Tuesday, August 25, 2009

Protests Prove President Obama's Charismatic Moment Has Passed; But Conservatives Must Recognize the Cost of McCain's Defeat

Professor Fouad Ajami, already known to me to be a perceptive observer of the Middle East, shows himself to be an equally keen observer of the American political scene. In today's Wall Street Journal Opinion section, he notes with irony how American liberal politicians have turned away from their embrace of robust political dissent during the George W. Bush Administration:

A political class, and a media elite, that glamorized the protest against the Iraq war, that branded the Bush presidency as a reign of usurpation, now wishes to be done with the tumult of political debate. President Barack Obama himself, the community organizer par excellence, is full of lament that the "loudest voices" are running away with the national debate. Liberalism in righteous opposition, liberalism in power: The rules have changed.

Only, as Professor Ajami proceeds to point out, the reality of American politics has not changed. President Obama, who wrote to election victory on charismatic appeal, now has discovered that charisma alone is not a sustaining force in American politic life. It has been revealed that the Emperor has no clothes. "In reality, he was who he was, a Chicago politician who had done well by his opposition to the Iraq war," Professor Ajami writes, and then adds:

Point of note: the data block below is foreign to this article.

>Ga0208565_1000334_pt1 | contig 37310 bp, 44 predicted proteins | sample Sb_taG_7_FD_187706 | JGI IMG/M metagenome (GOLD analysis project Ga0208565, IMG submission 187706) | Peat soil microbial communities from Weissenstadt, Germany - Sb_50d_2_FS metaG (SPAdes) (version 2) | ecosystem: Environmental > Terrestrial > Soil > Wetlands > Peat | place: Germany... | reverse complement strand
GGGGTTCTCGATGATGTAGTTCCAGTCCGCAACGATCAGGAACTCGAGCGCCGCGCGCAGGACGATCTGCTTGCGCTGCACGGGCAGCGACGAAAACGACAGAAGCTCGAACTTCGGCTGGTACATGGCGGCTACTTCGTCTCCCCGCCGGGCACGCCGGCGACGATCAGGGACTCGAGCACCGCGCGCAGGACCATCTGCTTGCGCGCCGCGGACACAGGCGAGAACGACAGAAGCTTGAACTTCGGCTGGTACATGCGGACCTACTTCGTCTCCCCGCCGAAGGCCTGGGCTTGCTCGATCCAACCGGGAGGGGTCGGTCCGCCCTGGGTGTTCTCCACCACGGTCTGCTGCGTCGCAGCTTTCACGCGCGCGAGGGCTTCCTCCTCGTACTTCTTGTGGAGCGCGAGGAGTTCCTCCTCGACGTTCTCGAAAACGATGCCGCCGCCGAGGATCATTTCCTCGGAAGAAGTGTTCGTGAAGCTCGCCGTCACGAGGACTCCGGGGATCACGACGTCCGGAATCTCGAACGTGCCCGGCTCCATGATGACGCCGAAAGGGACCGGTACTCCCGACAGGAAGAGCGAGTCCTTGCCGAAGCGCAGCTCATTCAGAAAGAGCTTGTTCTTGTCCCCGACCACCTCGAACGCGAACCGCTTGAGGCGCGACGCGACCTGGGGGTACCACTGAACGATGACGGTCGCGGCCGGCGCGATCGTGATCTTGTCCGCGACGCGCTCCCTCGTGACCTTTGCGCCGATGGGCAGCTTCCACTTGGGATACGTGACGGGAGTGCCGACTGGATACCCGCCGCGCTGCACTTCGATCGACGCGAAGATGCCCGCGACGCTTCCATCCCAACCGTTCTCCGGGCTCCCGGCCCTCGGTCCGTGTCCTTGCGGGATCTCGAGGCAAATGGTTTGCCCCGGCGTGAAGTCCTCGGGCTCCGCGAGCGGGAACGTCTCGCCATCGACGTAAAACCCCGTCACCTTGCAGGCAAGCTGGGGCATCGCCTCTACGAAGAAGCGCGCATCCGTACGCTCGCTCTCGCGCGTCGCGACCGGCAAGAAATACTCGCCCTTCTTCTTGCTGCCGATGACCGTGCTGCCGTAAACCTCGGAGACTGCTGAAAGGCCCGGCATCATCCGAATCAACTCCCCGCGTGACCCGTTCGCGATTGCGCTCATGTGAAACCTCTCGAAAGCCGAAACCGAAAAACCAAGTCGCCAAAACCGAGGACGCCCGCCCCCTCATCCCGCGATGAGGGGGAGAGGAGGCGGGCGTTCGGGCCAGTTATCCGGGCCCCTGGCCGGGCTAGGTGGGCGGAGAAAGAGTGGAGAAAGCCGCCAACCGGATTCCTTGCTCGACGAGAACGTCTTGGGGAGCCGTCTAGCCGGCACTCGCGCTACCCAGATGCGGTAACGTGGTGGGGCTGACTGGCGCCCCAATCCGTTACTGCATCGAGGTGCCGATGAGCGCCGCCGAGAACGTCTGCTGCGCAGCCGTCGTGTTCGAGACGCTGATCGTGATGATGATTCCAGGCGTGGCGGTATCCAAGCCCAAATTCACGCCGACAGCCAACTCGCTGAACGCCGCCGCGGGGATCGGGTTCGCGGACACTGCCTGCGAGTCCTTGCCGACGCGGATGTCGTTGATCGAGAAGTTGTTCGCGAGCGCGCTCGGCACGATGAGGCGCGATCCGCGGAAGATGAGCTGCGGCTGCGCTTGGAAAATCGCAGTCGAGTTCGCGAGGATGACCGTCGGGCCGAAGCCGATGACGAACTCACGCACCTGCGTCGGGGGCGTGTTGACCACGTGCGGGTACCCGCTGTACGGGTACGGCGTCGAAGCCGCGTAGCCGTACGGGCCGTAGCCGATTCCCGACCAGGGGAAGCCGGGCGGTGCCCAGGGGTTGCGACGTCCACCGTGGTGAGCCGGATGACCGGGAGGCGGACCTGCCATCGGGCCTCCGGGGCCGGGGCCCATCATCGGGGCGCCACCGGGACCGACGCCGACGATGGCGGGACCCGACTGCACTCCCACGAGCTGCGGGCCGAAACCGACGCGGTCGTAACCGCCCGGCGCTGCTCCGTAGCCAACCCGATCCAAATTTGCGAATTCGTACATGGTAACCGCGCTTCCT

American democracy has never been democracy by plebiscite, a process by which a leader is anointed, then the populace steps out of the way, and the anointed one puts his political program in place. In the American tradition, the "mandate of heaven" is gained and lost every day and people talk back to their leaders. They are not held in thrall by them. The leaders are not infallible or a breed apart. That way is the Third World way, the way it plays out in Arab and Latin American politics.

Gee, I hope that Professor Ajami is right. Watching the warm welcome Senator John McCain received at a townhall meeting in Sun City, Arizona, today, I think he may be right.

But while we are on the subject of John McCain, those conservatives out there who were unwilling to give Senator McCain the financial support and energy he needed to contest the 2008 presidential election, because he was not pure enough in his conservatism, do you still believe that it did not make a difference whether John McCain or Barack Obama won the election?


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